Australian travel-blogging couple held in Iran released: Canberra

Perth-based Jolie King and Mark Firkin have been released but a third Australian citizen identified as having been recently arrested by Iranian authorities remained in detention. PHOTO: JOLIE.ELLEN/INSTAGRAM

SYDNEY (AFP) - An Australian travel-blogging couple who were last month revealed to be detained in Iran have been released following "very sensitive negotiations" with Teheran, Australian Foreign Minister Marise Payne said on Saturday (Oct 5).

Perth-based Jolie King and Mark Firkin had been documenting their journey from Australia to Britain on social media for the past two years but went silent after posting updates from Kyrgyzstan and Pakistan about three months ago.

Following "very sensitive negotiations" with the authorities in Teheran, the couple have been released, Ms Payne, adding that the couple are returning to Australia and will be reunited with their families.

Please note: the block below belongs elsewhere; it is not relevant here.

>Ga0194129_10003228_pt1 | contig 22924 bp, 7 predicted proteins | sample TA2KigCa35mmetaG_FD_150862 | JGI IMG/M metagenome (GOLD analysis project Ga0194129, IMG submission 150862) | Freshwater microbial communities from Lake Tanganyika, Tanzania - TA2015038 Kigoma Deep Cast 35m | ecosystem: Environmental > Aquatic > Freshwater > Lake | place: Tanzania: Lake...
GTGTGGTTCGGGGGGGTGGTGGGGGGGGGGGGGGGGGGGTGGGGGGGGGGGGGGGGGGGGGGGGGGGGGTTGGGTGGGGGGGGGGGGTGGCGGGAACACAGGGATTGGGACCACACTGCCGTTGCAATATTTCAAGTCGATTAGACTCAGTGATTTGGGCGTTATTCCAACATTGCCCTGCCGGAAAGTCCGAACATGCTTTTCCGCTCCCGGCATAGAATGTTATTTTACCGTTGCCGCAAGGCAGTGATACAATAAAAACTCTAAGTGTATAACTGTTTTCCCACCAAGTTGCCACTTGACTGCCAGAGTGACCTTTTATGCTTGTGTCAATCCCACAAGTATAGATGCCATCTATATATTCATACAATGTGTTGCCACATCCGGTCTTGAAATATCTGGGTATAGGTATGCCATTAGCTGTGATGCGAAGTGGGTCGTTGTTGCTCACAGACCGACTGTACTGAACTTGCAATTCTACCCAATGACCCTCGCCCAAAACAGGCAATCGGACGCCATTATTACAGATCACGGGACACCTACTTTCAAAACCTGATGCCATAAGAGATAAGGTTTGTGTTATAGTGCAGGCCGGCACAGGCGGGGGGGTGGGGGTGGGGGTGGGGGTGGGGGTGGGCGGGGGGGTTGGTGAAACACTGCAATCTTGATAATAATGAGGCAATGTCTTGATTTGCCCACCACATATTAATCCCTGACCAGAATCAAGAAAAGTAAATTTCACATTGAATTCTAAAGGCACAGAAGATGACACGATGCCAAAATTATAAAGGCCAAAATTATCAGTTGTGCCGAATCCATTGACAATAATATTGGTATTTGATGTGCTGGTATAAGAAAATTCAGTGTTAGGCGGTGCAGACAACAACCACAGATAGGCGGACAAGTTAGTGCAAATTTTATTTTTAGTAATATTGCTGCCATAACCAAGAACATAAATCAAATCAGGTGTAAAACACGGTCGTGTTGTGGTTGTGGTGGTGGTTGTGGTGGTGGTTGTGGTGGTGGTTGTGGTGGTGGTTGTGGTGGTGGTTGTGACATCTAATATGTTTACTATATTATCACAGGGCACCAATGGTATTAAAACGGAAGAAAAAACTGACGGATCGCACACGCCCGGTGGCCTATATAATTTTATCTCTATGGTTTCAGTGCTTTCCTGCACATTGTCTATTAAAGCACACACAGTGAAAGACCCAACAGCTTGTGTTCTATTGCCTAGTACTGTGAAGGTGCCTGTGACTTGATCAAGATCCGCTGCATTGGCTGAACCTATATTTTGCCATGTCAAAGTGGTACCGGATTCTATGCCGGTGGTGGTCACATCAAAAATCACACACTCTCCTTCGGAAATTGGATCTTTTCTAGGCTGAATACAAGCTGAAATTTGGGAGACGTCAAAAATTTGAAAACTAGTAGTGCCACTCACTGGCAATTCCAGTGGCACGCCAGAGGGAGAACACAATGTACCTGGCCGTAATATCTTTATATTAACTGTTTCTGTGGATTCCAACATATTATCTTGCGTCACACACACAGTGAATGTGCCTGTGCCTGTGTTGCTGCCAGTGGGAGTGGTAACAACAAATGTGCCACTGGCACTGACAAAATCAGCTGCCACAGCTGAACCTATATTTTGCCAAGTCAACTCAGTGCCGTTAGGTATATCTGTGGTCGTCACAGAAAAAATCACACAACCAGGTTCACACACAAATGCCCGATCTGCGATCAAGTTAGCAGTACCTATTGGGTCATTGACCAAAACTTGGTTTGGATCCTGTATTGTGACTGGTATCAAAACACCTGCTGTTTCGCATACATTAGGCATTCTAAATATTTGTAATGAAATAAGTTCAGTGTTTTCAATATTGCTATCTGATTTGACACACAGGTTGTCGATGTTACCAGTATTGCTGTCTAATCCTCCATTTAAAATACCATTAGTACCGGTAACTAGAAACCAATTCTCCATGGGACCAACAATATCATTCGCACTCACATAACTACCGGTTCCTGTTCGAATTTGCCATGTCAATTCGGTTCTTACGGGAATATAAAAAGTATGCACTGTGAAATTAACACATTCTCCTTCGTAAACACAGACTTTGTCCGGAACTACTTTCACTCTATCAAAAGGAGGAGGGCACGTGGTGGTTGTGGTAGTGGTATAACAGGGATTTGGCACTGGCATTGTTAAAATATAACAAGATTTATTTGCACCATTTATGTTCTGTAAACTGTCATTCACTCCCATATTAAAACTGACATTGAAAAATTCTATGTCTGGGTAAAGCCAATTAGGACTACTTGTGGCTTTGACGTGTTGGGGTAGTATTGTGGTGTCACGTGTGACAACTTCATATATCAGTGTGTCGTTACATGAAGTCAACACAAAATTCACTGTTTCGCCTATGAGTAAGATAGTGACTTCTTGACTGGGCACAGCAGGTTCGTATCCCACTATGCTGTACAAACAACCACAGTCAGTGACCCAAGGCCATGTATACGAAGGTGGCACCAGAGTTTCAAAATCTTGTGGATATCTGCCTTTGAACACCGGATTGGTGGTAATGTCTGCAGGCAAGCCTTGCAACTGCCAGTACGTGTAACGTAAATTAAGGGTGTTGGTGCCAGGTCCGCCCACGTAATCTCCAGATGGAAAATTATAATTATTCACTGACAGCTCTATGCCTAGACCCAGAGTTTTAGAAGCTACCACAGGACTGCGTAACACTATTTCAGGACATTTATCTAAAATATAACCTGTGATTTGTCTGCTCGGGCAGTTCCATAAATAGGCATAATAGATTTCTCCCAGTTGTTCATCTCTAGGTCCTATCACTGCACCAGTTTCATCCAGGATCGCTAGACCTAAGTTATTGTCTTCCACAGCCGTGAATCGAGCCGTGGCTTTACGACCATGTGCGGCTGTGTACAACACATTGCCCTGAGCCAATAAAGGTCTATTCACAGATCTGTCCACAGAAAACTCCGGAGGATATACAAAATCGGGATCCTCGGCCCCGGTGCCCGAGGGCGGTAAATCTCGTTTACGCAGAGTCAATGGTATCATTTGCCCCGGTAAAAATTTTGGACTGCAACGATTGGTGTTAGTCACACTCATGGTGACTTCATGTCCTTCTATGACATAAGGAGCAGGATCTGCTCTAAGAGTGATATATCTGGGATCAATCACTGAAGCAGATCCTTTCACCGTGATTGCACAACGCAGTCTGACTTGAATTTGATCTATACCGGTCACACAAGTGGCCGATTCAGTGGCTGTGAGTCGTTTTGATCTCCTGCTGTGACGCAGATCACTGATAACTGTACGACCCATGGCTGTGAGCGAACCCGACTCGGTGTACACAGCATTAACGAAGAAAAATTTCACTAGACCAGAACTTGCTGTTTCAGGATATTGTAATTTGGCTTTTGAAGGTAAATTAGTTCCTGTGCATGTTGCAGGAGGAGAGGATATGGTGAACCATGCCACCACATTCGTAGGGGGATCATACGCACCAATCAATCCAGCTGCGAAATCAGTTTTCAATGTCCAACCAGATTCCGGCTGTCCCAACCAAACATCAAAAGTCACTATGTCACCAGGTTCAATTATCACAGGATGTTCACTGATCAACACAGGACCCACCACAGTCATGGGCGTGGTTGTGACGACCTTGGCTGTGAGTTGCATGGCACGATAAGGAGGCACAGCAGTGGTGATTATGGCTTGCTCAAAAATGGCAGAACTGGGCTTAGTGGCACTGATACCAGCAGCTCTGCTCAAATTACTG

"We are extremely happy and relieved to be safely back in Australia with those we love," the couple said in a statement issued by the foreign ministry Saturday.

"While the past few months have been very difficult, we know it has also been tough for those back home who have been worried for us," they added.

The couple asked for privacy and said intense media coverage "may not be helpful" in the negotiations for the release of a third Australian detained in Iran in an unrelated case.

University lecturer Kylie Moore-Gilbert, who specialises in Middle East politics with a focus on Gulf states, had been detained for "some months" before Ms King and Mr Firkin in an unrelated case.

But the fate of Ms Moore-Gilbert, remains "complex" and "ongoing", Ms Payne said.

"She has been detained for some considerable time and has faced the Iranian legal system and has been convicted and sentenced," the minister said.

"We don't accept the charges on which she was convicted and we would seek to have her returned to Australia," Ms Payne added, denying to comment further.

News of the arrests last month came after Canberra announced it would contribute a frigate and surveillance aircraft to a US-led mission to protect shipping through the Strait of Hormuz, with tensions high in the Gulf region.

Ms Payne has maintained the cases of those detained were not related to diplomatic tensions

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